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Under what circumstances is a transaction caught by the legislation?

The Restrictive Trade Practices Law has two main filters to define which transactions are caught by the legislation. The first filter is the definition of ‘merger’, which encompasses a broad definition of ‘company’ (Section 1 of the Restrictive Trade Practices Law) in order to include various corporations and, in some cases, natural persons. The second filter is the various filing thresholds.

The following may be considered mergers:

  • the acquisition of the main part of a company's assets (or the assets of a line of business);
  • the acquisition of more than 25% of the outstanding share capital, voting power, board member appointments or profits of a company; or
  • a transaction that gives one company a substantial structural link to another, or that materially strengthens an existing link.

This last concept stems from the Procedural Guidelines’ wide interpretation of the Restrictive Trade Practices Law definitions of 'merger', which have been interpreted broadly due to the word ‘including’.

‘Company’ is defined as a registered local company, including a locally registered foreign company, cooperative or partnership. The Procedural Guidelines contain a broad definition of ‘registered foreign company’, which includes foreign companies that should have been registered. Any future reference to a company should be read as referring to a company in the broader sense.

A merger may be direct or indirect. For example, when a natural person who controls a company acquires another company, a merger occurs between the two companies.

Transactions that are considered mergers and that meet one or more of the filing thresholds must be filed with the Israeli Antitrust Authority. They cannot be completed without the commissioner's approval. Mergers below the thresholds are generally considered legal.

An acquisition which does not amount to a merger may still be considered a restrictive arrangement under the Restrictive Trade Practices Law – particularly if the parties to the transaction are competitors – and should be analysed accordingly. In addition, mergers may contain restrictive covenants (ie, ancillary restrictive arrangements), which must be analysed separately.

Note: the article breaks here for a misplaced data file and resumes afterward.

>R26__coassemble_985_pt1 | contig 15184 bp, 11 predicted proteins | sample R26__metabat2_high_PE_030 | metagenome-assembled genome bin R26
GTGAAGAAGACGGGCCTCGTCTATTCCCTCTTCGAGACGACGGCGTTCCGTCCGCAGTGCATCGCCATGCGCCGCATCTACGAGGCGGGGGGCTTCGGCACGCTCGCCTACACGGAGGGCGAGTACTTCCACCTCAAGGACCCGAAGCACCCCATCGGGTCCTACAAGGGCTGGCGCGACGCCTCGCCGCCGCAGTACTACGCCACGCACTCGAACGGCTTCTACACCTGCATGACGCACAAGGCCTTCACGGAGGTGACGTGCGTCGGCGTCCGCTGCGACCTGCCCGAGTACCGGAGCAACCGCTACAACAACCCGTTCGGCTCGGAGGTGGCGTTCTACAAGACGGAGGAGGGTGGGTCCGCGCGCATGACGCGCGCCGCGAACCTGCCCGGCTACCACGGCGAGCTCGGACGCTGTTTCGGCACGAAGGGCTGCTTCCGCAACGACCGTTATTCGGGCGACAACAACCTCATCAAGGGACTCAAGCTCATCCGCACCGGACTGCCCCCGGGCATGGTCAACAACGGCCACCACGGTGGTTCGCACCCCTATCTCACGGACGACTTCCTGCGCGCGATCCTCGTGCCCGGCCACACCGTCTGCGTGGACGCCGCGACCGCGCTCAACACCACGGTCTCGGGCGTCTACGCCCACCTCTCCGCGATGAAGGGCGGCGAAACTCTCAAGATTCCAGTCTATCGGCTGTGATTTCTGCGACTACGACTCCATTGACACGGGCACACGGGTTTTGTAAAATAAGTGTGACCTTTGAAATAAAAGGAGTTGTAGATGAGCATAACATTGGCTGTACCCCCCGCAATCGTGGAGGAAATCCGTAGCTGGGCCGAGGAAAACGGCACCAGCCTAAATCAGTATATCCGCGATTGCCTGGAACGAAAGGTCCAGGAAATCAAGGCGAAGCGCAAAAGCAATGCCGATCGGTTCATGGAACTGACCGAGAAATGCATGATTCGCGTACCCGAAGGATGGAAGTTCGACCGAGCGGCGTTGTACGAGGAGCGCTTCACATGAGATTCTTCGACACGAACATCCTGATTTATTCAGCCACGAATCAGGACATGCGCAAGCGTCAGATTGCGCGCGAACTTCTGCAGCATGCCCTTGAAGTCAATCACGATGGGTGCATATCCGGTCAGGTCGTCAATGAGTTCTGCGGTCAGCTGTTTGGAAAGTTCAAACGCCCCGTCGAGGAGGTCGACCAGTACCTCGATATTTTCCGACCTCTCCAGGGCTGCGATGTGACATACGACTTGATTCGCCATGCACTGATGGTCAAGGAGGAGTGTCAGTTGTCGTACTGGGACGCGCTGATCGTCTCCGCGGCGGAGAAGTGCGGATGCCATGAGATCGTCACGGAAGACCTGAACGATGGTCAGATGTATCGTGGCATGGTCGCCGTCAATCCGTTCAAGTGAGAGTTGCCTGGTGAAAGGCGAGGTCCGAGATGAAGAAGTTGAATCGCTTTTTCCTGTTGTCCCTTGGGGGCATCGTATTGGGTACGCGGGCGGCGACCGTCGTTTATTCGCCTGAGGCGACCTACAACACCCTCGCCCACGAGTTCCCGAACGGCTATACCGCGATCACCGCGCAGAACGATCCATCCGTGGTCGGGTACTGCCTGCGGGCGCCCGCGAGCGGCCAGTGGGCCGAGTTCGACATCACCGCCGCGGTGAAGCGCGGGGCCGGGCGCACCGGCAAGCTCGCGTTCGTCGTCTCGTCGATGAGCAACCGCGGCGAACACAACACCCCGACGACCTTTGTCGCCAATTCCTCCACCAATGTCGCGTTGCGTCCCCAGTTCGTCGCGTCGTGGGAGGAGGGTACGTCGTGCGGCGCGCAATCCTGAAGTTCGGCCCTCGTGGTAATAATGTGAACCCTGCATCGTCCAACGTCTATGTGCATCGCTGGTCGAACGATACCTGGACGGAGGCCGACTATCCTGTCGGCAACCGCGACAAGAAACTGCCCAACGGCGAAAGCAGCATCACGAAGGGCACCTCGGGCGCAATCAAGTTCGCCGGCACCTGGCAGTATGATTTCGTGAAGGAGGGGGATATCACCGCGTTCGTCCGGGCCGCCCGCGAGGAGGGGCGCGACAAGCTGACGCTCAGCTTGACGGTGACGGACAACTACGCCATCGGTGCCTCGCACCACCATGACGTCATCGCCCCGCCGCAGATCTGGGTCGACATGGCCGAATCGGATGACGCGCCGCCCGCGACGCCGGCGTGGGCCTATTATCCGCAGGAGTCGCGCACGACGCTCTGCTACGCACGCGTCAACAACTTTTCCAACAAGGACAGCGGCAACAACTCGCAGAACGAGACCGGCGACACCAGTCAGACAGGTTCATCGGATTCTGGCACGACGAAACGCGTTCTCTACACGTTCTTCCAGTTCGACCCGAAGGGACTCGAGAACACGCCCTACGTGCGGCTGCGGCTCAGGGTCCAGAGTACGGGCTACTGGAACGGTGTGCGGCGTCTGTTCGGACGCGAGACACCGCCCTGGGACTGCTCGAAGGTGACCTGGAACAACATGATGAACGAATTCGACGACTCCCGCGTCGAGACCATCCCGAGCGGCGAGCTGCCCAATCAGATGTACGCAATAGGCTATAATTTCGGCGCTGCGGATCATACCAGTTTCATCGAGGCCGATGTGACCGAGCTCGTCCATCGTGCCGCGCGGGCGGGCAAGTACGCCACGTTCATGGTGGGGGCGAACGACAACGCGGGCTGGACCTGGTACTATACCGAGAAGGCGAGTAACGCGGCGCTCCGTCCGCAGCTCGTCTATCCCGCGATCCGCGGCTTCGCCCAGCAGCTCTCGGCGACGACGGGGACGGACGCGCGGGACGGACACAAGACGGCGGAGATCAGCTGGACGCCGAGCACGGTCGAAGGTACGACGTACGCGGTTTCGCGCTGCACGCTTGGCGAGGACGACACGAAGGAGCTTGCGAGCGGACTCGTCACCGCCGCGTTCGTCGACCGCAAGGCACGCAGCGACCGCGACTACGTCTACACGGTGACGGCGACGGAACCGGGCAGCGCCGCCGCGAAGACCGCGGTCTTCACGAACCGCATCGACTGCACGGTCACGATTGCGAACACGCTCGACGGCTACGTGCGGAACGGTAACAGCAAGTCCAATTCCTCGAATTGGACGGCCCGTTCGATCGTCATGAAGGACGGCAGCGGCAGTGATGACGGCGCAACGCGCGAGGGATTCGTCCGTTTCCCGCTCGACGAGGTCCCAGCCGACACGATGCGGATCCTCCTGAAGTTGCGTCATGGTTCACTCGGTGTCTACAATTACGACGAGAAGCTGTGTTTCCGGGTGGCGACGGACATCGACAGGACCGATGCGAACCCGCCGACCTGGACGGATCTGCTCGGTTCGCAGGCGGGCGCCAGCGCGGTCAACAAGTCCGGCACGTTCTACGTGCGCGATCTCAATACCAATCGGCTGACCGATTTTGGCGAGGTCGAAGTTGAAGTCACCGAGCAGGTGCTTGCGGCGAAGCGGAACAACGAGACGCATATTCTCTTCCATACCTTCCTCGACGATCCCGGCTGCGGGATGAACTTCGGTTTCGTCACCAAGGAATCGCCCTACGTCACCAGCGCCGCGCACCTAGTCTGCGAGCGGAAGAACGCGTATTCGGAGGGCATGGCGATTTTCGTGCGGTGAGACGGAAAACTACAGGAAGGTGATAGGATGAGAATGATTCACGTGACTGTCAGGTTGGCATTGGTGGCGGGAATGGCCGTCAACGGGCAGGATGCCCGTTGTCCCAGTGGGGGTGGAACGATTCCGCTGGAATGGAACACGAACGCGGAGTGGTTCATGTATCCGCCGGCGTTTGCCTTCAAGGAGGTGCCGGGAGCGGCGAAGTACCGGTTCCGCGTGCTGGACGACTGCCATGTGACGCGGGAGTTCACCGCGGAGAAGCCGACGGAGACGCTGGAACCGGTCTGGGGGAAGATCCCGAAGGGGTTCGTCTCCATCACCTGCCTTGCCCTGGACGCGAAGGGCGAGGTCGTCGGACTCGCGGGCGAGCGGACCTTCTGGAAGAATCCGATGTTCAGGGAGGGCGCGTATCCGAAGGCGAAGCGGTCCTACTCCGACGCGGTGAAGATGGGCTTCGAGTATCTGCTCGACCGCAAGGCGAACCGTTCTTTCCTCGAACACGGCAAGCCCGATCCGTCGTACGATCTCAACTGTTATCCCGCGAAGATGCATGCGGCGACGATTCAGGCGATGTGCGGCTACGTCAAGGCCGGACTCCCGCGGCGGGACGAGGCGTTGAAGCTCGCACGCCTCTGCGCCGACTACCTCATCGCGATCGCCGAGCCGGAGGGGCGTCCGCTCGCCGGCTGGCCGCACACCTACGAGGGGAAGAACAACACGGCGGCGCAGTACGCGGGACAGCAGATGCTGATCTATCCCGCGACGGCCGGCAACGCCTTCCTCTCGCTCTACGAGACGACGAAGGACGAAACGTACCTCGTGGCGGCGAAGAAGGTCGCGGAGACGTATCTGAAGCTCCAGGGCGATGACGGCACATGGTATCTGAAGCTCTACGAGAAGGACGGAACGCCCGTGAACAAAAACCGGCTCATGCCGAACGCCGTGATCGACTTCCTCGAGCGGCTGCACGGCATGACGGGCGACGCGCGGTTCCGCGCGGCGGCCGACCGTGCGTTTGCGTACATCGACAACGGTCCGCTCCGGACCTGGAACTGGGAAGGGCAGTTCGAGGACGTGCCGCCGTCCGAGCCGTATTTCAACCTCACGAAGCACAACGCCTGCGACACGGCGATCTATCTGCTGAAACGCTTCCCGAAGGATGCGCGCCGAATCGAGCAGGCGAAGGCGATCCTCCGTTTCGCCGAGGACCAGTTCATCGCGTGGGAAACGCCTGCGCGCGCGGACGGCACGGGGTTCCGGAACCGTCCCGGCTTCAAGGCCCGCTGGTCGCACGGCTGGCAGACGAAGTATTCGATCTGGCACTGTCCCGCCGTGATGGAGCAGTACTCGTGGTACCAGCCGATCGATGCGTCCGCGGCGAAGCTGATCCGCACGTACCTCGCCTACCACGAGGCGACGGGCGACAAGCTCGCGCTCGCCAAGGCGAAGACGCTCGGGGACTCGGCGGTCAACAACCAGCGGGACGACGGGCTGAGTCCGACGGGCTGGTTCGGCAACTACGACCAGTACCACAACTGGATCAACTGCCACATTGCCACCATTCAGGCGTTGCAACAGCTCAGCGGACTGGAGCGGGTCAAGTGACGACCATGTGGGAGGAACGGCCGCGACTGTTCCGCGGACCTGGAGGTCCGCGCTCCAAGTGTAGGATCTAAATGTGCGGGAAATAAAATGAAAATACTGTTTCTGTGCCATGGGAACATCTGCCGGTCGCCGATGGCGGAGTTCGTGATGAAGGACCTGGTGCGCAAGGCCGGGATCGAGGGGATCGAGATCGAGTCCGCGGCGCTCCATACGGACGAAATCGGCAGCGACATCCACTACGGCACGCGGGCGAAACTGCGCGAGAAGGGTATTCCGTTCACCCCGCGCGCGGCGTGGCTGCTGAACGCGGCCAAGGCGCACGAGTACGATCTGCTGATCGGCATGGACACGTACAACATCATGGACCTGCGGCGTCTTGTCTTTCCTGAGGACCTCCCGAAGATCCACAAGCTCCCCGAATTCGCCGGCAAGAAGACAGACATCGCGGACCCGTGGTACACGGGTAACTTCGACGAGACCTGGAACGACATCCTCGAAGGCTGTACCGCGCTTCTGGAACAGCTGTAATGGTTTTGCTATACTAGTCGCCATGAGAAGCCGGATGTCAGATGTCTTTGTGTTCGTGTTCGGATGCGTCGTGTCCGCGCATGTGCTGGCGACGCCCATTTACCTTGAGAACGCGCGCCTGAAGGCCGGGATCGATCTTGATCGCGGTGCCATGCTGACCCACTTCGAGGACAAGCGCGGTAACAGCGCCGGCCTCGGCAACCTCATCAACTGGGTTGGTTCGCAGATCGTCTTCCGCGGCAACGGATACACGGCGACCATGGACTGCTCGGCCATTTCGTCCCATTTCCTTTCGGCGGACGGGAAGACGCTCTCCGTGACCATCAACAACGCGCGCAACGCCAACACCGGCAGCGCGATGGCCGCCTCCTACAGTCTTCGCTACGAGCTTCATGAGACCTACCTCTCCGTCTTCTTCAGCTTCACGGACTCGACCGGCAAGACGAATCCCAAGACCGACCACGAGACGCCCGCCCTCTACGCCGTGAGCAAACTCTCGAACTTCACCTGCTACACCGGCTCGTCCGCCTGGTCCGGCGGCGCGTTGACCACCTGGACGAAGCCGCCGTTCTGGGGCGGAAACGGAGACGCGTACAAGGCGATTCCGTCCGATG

Do thresholds apply to determine when a transaction is caught by the legislation?

Merger notifications must be filed with the Israeli Antitrust Authority if the merger meets one of the following thresholds (Section 17 of the Restrictive Trade Practices Law):

  • As a result of the merger, the combined market share of the merging companies exceeds 50% of the relevant market. This threshold requires an examination of the market shares of the parties to the transaction at each level in the production chain (ie, production, sales, marketing or purchase of an asset or service).
  • The combined sales turnover of the merging companies in the financial year preceding the merger exceeds IS150 million (approximately €35 million) and each merging party’s sales turnover exceeds at least IS10 million (approximately €2.3 million).
  • One of the parties is a monopoly. Under the Restrictive Trade Practices Law, ‘monopoly’ is defined somewhat technically as a market share of over 50%.

The thresholds apply only in relation to Israel. Turnover and market shares in other markets are not considered. Thresholds apply to the entire group of companies, including companies in control relationships with the merging parties. In this context, ‘control’ means having over 50% of the votes in the general assembly or the power to appoint directors. Turnover thresholds refer to the parties’ consolidated financial accounts.

Thresholds are constitutive. Mergers that fall below the thresholds are generally legal per se. However, the proposed reform may change this. 

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